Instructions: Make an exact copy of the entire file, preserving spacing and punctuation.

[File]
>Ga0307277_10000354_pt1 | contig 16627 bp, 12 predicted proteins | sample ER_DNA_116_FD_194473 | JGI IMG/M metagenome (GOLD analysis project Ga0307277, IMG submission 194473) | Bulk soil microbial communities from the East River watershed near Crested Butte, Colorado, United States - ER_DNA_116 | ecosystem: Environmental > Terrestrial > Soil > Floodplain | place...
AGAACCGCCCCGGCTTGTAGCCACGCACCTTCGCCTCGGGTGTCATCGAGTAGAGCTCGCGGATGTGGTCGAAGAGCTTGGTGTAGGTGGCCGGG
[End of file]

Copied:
>Ga0307277_10000354_pt1 | contig 16627 bp, 12 predicted proteins | sample ER_DNA_116_FD_194473 | JGI IMG/M metagenome (GOLD analysis project Ga0307277, IMG submission 194473) | Bulk soil microbial communities from the East River watershed near Crested Butte, Colorado, United States - ER_DNA_116 | ecosystem: Environmental > Terrestrial > Soil > Floodplain | place...
AGAACCGCCCCGGCTTGTAGCCACGCACCTTCGCCTCGGGTGTCATCGAGTAGAGCTCGCGGATGTGGTCGAAGAGCTTGGTGTAGGTGGCCGGG